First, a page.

Risk Factors for E-Cigarette, or Vaping, Product Use–Associated Lung Injury (EVALI) Among Adults Who Use E-Cigarette, or Vaping, Products

Illinois, July-October 2019

Livia Navon, MS; Christopher M. Jones, PharmD, DrPH; Isaac Ghinai, MBBS; Brian A. King, PhD; Peter A. Briss, MD; Karen A. Hacker, MD; Jennifer E. Layden, MD, PhD

Disclosures

Morbidity and Mortality Weekly Report. 2019;68(45):1034-1039. 

In This Article

Discussion

Since the introduction of e-cigarettes into the United States in 2007, use of these devices has increased rapidly, particularly among youths.[6] Although initially created for use with nicotine-containing products, e-cigarettes are also used to aerosolize THC.[7] In this survey of Illinois residents who used e-cigarette, or vaping, products and did not have EVALI, use of THC-containing products was less prevalent (21%) than was use of nicotine-containing products (94%); however, a higher proportion of survey respondents aged <35 years reported using THC-containing products, consistent with the observed age distribution of EVALI patients in this outbreak both in Illinois and nationally.[1,2] Two thirds of survey respondents were men, reflecting the sex distribution of outbreak-associated EVALI patients, in Illinois and nationally.[1,2] Among persons aged 18–34 years, the prevalence of frequent daily use of both nicotine-containing and THC-containing e-cigarette, or vaping, products was higher among men than among women. These findings suggest that e-cigarette, or vaping, product use behaviors among younger adults, especially men, might place them at higher risk for developing EVALI associated with this outbreak.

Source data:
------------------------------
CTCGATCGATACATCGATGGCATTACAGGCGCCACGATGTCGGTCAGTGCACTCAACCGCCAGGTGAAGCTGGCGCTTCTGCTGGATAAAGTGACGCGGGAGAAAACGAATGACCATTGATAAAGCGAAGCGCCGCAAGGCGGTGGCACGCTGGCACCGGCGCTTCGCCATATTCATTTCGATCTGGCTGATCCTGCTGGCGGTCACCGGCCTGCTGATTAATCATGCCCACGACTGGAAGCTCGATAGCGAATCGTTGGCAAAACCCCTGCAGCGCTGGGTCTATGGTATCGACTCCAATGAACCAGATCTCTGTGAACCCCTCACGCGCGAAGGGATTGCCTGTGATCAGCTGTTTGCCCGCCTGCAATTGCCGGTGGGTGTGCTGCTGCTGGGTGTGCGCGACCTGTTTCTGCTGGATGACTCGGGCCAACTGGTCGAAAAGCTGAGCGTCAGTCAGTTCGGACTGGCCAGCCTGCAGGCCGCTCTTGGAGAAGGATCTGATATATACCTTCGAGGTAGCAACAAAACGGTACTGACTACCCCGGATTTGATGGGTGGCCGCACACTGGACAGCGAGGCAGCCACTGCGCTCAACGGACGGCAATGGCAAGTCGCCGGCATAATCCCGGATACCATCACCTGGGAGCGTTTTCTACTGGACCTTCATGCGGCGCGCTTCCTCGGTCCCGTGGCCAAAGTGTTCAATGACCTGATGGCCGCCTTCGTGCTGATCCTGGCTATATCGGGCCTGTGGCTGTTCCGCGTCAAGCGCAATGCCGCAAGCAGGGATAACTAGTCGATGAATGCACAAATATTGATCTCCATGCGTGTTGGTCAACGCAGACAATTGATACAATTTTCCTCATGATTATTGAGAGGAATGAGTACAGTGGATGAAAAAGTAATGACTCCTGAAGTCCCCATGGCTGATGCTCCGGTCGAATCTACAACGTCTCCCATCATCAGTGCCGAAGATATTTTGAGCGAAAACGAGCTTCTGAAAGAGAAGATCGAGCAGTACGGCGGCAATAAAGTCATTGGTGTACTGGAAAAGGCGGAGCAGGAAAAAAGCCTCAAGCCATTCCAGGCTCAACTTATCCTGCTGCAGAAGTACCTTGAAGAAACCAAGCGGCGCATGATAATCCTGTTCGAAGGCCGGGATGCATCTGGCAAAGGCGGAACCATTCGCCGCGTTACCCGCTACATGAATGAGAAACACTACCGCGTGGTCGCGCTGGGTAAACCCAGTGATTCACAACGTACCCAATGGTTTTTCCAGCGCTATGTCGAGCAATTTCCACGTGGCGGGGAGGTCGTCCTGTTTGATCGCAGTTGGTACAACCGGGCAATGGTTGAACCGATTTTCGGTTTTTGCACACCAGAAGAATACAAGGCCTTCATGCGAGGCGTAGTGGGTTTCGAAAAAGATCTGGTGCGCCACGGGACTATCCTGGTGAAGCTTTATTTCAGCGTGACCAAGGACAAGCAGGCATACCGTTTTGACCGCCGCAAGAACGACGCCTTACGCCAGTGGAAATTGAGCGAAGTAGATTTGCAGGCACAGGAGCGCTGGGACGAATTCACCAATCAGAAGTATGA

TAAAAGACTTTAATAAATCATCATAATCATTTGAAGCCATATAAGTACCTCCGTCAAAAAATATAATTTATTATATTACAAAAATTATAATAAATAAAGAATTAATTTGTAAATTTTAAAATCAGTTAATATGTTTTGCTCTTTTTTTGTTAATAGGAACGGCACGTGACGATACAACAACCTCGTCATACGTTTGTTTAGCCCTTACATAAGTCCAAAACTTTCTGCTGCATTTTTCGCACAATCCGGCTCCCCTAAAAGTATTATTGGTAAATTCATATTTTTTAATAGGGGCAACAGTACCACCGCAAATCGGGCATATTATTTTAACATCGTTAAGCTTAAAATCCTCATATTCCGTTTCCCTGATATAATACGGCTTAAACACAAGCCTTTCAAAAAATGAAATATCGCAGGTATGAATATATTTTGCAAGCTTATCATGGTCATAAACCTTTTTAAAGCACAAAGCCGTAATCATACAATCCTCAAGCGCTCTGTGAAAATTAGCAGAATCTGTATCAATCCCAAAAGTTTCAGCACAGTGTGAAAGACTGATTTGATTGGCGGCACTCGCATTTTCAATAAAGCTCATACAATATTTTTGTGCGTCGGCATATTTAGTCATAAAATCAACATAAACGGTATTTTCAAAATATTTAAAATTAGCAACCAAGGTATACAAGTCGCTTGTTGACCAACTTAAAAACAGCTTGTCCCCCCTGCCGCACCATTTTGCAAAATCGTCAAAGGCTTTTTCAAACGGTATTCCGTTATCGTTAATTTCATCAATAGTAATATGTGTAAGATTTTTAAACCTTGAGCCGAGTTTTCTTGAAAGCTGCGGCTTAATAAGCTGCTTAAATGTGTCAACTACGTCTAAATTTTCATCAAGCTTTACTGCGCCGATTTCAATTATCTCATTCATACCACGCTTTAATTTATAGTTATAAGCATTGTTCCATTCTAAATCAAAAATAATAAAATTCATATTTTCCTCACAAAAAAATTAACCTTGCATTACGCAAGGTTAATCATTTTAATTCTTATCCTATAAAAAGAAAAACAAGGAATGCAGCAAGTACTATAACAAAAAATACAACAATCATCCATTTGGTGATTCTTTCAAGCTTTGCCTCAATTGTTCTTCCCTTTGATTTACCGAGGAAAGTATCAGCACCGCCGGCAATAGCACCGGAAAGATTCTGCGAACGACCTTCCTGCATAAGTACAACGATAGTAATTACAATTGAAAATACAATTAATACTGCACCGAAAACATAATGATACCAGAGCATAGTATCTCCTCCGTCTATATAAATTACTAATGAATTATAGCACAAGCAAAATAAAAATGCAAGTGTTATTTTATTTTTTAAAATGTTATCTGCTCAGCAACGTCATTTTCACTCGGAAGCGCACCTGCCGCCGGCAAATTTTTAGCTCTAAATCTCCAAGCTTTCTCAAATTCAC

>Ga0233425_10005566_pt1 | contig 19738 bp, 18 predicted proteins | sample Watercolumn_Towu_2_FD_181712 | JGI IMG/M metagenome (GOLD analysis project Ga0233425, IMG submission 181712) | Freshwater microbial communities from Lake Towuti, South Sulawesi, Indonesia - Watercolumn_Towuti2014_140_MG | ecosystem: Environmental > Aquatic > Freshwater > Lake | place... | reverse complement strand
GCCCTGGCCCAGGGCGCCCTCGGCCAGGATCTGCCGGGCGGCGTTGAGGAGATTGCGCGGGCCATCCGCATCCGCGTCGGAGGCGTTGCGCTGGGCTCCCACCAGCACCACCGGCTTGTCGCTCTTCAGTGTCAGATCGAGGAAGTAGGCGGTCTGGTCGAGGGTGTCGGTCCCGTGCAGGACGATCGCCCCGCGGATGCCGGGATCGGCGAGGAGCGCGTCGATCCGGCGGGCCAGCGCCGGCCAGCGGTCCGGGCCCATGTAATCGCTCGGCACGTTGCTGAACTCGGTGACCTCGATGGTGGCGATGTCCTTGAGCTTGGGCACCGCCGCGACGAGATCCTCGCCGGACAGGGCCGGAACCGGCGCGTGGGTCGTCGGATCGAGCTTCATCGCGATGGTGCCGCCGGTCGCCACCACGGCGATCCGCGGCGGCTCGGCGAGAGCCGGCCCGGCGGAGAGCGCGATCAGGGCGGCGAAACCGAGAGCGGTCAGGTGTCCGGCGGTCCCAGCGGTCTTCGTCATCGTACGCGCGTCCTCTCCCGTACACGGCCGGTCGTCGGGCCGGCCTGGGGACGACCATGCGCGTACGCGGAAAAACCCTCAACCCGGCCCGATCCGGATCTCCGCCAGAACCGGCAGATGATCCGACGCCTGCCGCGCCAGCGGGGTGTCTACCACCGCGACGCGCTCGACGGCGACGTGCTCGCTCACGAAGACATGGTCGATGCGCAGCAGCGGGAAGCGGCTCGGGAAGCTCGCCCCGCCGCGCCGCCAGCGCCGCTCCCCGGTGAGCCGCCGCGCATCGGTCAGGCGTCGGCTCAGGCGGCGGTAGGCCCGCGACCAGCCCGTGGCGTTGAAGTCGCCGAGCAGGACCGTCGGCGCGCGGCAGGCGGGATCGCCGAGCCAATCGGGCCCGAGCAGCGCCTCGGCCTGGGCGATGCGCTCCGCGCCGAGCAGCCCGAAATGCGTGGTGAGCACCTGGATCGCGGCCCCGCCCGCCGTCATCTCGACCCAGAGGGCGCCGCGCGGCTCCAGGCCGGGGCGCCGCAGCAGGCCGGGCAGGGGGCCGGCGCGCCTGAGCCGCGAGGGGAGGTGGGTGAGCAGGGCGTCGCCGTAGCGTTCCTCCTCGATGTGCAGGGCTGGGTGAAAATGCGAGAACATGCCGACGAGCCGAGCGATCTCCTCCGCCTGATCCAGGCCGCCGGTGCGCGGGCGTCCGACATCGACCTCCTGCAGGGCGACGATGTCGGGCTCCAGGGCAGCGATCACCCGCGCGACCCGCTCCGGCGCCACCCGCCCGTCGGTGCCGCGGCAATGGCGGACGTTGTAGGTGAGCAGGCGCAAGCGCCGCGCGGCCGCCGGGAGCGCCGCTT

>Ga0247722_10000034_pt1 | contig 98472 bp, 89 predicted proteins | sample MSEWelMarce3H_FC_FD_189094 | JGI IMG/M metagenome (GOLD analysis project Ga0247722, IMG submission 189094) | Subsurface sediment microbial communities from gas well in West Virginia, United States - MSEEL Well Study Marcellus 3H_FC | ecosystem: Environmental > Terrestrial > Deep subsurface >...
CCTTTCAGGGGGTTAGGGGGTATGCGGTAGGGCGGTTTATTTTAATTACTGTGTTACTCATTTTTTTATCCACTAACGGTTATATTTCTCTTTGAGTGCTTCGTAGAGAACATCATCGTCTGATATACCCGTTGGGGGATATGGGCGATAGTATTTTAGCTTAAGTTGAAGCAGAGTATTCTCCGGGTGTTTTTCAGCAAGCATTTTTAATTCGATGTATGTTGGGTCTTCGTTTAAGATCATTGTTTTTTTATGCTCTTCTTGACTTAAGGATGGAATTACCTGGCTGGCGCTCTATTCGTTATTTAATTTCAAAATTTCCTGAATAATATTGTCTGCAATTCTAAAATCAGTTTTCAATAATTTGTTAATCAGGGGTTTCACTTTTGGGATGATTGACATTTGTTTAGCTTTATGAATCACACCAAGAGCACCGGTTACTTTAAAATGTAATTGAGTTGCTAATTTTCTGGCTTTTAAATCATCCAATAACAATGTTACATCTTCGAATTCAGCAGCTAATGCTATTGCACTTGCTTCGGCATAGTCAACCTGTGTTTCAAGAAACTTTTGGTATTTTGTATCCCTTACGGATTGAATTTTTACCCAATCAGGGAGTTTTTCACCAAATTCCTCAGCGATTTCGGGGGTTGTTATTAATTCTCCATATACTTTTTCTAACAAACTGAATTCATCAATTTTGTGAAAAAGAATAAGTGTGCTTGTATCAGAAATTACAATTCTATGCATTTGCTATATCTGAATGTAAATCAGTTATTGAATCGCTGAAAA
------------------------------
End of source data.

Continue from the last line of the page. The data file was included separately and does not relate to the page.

A much higher proportion of adult EVALI patients reported use of THC-containing e-cigarette, or vaping, products (85%) than did adults who use e-cigarette, or vaping, products and have not developed lung injury (21%). When e-cigarette, or vaping, product use among EVALI patients aged 18–44 years was compared with that of a subset of survey respondents aged 18–44 years who reported use of THC-containing products, a number of significant differences were found. Specifically, patients with EVALI had higher odds of reporting exclusive use of THC-containing products, as well as reporting frequent use of these products, obtaining them through informal sources, and using a counterfeit THC-containing product marketed as Dank Vapes. Because the comparative analysis was restricted to survey respondents who reported using THC-containing e-cigarette, or vaping products, the calculated ORs comparing THC-containing product use behaviors between EVALI patients and survey respondents are likely conservative.